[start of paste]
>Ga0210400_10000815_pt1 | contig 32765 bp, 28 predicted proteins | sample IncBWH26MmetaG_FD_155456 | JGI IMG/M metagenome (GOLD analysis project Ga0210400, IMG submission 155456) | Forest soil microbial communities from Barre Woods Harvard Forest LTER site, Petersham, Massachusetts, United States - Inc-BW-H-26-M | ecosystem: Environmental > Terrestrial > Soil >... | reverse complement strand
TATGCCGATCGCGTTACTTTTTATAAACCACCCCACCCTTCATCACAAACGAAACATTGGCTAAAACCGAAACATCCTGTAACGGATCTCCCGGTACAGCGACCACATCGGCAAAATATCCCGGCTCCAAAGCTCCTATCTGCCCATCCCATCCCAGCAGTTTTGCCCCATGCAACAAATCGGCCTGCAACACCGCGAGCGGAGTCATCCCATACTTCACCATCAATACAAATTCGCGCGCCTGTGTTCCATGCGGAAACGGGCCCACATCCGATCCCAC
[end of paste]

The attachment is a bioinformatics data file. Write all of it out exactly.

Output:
>Ga0210400_10000815_pt1 | contig 32765 bp, 28 predicted proteins | sample IncBWH26MmetaG_FD_155456 | JGI IMG/M metagenome (GOLD analysis project Ga0210400, IMG submission 155456) | Forest soil microbial communities from Barre Woods Harvard Forest LTER site, Petersham, Massachusetts, United States - Inc-BW-H-26-M | ecosystem: Environmental > Terrestrial > Soil >... | reverse complement strand
TATGCCGATCGCGTTACTTTTTATAAACCACCCCACCCTTCATCACAAACGAAACATTGGCTAAAACCGAAACATCCTGTAACGGATCTCCCGGTACAGCGACCACATCGGCAAAATATCCCGGCTCCAAAGCTCCTATCTGCCCATCCCATCCCAGCAGTTTTGCCCCATGCAACAAATCGGCCTGCAACACCGCGAGCGGAGTCATCCCATACTTCACCATCAATACAAATTCGCGCGCCTGTGTTCCATGCGGAAACGGGCCCACATCCGATCCCAC